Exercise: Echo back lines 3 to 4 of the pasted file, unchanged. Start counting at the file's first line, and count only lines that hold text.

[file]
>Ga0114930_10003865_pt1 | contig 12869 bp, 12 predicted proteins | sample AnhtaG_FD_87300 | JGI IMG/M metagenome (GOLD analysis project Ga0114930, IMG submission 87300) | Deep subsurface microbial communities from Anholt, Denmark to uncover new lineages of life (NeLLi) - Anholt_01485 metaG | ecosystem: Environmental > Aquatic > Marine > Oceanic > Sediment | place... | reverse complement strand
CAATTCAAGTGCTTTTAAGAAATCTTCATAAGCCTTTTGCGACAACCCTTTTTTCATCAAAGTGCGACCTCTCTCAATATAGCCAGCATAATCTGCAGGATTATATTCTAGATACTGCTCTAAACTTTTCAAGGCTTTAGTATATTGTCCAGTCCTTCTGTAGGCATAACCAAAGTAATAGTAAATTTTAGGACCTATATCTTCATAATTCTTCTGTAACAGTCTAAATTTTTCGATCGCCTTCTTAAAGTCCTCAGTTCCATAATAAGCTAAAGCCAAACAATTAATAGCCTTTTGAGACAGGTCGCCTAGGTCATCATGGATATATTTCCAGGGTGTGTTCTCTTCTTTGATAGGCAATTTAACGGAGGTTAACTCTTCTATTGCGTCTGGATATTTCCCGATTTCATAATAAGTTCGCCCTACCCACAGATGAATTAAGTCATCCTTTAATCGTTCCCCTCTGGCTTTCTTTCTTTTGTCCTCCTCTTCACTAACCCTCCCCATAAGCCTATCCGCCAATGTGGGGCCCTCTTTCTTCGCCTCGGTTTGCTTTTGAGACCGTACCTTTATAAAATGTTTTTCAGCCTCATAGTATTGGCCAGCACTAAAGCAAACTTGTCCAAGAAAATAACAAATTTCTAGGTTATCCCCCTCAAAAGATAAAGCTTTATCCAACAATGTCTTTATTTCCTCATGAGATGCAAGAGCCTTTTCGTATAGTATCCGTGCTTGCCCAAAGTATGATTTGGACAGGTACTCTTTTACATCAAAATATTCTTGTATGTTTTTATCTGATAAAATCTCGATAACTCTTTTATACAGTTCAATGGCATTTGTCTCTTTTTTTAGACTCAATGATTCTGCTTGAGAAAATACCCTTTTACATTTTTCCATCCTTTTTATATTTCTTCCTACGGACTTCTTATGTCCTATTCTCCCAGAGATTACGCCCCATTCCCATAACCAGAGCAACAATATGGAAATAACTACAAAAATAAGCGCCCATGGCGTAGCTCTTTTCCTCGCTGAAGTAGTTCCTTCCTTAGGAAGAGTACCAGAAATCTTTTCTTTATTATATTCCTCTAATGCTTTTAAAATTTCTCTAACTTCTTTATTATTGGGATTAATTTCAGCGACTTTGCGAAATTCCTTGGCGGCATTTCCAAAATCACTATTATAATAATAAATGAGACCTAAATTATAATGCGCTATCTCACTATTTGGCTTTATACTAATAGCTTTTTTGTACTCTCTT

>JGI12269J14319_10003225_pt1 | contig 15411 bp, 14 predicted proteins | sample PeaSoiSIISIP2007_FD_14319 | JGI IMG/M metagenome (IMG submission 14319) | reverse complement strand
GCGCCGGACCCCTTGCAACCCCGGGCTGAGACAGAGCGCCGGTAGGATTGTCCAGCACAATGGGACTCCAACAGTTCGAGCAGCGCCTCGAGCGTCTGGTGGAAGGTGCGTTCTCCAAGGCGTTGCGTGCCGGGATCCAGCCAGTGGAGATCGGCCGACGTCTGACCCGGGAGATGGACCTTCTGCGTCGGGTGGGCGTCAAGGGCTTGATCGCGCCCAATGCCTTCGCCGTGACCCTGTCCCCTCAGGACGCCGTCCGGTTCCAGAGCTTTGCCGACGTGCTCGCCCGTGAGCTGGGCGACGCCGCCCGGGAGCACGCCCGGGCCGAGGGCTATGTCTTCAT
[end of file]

>JGI12269J14319_10003225_pt1 | contig 15411 bp, 14 predicted proteins | sample PeaSoiSIISIP2007_FD_14319 | JGI IMG/M metagenome (IMG submission 14319) | reverse complement strand
GCGCCGGACCCCTTGCAACCCCGGGCTGAGACAGAGCGCCGGTAGGATTGTCCAGCACAATGGGACTCCAACAGTTCGAGCAGCGCCTCGAGCGTCTGGTGGAAGGTGCGTTCTCCAAGGCGTTGCGTGCCGGGATCCAGCCAGTGGAGATCGGCCGACGTCTGACCCGGGAGATGGACCTTCTGCGTCGGGTGGGCGTCAAGGGCTTGATCGCGCCCAATGCCTTCGCCGTGACCCTGTCCCCTCAGGACGCCGTCCGGTTCCAGAGCTTTGCCGACGTGCTCGCCCGTGAGCTGGGCGACGCCGCCCGGGAGCACGCCCGGGCCGAGGGCTATGTCTTCAT